It would be a different situation if Petraeus and McChrystal were really in charge. Since they're not I cannot see the wisdom of continuing to undermine troop morale and keep them in harm's way while Nero fiddles.

Ron H. said...

Alan, I agree that we should leave Afghanistan.

I don't disagree with Obama's reluctance to send more troops there, but I have a big problem with his inability to make a decision. When he suggests that we thoughtfully and carefully consider what the best strategy should be in Afghanistan, it almost sounds like this is a new problem that has just now popped up on his radar screen. I can almost hear him saying:

"Oh, ya, I forgot. we still have something going on in Afghanistan. I was so busy trying to get the Olympics to Chicago, that it completely slipped my mind."

I think it is his job as Commander In Chief to be current at all times on these matters and be prepared to make informed decisions quickly.


Ron H. said...

In hindsight, which of course is always 20/20, I believe that invading Afghanistan as we did, after weeks of negotiating and building support from allies and the UN was a mistake. This delay allowed bin Laden and Al Queda to move out of harm's way and into hiding.

I feel certain that our intelligence agencies pretty well knew who was responsible for the 9/11 attacks within a very short time. After all, bin Laden had declared war on the US in 1996, had told us he would hit us on our own soil, and was most likely responsible for the previous embassy attacks, and the attack on the USS Cole.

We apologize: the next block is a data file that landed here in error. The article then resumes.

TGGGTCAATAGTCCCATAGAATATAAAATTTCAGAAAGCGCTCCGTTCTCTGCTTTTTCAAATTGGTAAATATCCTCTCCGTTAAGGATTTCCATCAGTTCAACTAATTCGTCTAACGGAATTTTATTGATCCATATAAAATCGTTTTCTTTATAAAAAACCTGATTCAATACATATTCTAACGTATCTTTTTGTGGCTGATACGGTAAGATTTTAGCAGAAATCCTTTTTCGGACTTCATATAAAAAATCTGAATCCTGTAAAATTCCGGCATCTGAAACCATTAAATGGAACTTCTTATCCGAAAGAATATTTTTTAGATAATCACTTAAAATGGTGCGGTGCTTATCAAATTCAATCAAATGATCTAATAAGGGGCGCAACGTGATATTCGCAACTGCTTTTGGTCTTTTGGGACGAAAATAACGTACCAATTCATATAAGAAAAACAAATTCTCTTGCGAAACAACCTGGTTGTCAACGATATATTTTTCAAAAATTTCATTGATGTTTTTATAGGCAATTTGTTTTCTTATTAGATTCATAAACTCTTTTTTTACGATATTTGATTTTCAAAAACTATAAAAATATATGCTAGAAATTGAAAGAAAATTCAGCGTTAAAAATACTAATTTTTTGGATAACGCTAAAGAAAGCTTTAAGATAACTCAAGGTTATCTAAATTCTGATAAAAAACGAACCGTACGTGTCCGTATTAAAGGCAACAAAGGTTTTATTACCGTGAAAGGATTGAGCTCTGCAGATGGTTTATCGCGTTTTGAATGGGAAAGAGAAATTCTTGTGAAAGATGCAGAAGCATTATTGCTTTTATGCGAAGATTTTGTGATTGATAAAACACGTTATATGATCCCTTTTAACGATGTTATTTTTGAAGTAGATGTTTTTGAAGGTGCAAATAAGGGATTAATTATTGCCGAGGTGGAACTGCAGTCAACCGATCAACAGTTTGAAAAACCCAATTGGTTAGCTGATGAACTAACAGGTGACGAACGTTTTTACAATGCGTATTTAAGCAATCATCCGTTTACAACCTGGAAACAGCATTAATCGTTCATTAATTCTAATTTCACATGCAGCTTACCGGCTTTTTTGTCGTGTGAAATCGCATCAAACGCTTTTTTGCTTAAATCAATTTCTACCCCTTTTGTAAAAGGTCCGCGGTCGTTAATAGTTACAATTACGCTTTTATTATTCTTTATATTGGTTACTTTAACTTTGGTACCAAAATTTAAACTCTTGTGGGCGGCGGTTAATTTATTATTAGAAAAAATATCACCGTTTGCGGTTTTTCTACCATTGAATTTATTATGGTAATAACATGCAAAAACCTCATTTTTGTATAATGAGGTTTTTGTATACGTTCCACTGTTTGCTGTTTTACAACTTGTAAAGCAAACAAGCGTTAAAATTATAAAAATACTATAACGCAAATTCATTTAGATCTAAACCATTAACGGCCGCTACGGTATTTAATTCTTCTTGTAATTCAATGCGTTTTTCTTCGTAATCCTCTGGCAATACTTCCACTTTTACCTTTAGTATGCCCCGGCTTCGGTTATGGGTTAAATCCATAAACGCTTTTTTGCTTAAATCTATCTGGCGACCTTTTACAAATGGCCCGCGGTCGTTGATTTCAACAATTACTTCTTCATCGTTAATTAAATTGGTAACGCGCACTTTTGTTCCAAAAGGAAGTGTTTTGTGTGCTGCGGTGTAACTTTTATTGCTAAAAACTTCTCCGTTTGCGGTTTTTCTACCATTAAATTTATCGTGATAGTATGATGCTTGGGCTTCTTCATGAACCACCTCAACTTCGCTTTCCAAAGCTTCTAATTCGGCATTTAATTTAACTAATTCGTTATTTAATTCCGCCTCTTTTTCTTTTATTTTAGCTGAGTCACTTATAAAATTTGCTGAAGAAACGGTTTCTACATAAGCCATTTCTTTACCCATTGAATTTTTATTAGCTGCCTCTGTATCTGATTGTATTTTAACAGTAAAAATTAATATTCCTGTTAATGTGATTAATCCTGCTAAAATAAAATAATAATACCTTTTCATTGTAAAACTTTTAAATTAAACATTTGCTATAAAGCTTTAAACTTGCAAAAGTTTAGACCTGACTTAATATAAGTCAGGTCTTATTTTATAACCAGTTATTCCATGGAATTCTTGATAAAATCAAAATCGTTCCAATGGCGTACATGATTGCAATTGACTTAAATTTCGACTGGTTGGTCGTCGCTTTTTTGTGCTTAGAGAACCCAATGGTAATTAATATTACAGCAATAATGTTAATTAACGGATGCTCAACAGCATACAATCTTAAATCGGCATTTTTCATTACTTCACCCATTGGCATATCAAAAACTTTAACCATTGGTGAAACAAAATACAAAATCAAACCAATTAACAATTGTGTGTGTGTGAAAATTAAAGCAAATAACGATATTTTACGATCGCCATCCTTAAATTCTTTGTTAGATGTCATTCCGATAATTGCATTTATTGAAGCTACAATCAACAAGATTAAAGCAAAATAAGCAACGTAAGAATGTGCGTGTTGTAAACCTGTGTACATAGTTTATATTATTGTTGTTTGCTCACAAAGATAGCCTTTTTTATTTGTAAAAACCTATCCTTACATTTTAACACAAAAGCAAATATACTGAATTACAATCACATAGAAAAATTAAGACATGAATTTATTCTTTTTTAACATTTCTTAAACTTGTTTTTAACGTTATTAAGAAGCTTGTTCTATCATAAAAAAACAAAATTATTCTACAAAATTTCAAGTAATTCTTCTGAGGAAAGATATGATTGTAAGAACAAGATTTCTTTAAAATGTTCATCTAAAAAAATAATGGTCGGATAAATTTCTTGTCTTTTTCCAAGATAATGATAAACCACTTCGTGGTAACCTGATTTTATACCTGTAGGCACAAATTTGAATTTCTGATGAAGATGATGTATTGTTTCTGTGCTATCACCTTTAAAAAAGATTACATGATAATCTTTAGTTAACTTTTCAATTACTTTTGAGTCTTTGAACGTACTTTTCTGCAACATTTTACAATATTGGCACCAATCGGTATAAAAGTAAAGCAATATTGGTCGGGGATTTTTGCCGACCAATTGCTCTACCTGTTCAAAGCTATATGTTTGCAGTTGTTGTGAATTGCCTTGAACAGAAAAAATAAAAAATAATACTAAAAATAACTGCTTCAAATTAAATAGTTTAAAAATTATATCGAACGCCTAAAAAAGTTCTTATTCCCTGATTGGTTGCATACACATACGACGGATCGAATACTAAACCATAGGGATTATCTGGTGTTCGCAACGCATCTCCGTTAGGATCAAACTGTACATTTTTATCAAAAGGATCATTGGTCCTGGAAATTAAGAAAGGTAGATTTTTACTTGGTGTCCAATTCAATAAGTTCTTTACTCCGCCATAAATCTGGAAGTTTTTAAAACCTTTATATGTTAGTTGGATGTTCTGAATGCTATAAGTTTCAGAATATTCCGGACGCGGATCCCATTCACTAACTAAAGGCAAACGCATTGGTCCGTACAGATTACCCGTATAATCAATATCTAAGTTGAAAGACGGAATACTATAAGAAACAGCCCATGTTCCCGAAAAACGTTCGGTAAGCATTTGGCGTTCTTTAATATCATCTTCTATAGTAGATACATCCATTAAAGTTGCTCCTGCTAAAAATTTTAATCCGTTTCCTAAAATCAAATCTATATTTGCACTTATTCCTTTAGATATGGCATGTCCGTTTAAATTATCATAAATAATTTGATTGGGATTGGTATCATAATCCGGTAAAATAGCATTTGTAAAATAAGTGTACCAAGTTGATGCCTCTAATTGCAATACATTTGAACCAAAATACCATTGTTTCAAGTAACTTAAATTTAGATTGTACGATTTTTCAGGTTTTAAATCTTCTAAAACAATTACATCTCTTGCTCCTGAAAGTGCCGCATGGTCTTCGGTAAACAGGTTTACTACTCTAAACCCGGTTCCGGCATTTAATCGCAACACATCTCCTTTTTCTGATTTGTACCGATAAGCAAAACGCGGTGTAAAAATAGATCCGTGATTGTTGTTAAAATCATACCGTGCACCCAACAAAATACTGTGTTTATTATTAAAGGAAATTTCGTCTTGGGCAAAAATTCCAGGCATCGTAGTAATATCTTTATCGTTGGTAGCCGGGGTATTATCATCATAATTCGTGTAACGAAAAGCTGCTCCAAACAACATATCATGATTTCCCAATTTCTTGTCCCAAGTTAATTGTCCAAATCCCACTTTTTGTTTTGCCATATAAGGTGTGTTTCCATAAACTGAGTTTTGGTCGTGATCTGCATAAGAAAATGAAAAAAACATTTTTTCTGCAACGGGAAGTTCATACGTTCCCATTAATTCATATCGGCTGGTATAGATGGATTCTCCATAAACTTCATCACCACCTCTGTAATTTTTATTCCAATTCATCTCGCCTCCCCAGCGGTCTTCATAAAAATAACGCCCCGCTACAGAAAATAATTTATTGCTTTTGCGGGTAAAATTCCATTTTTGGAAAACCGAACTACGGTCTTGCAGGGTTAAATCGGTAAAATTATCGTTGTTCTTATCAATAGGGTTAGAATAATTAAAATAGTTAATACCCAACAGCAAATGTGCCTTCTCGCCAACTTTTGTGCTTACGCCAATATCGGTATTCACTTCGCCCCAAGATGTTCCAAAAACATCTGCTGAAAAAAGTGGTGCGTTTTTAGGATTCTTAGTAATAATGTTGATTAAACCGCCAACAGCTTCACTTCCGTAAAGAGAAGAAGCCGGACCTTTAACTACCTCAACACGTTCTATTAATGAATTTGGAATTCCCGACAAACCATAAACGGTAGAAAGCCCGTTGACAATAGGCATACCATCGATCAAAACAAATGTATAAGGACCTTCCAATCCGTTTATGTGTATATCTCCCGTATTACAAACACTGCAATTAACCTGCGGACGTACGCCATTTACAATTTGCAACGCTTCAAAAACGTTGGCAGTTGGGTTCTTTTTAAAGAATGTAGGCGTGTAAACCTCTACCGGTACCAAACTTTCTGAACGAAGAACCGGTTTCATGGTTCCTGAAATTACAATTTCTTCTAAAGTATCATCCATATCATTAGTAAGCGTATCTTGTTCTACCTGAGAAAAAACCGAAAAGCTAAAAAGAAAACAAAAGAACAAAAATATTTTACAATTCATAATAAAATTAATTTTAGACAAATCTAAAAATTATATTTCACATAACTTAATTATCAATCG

A better response might have been a immediate overwhelming blow to any and all suspected Al Queda training camps, compounds, and anything else with an Al Queda label on it, without regard for borders or permissions. Such a response might have caused others wishing us harm to think harder about the cost to themselves. We could then have, at our leisure, made our apologies to the nations whose sovereignty we had disrespected.


Louise W said...

It is time to leave Afghanistan. At this point there is little to be gained as Alan pointed out. I would think that eight years is enough.

The Middle East will never have a democratic form of government. They simply don't see the need to become a republic. They are stuck in a time warp and most likely will stay there.

Bring out troops home and let the Middle East sort out their own problems. They don't want our solutions so it's time to go.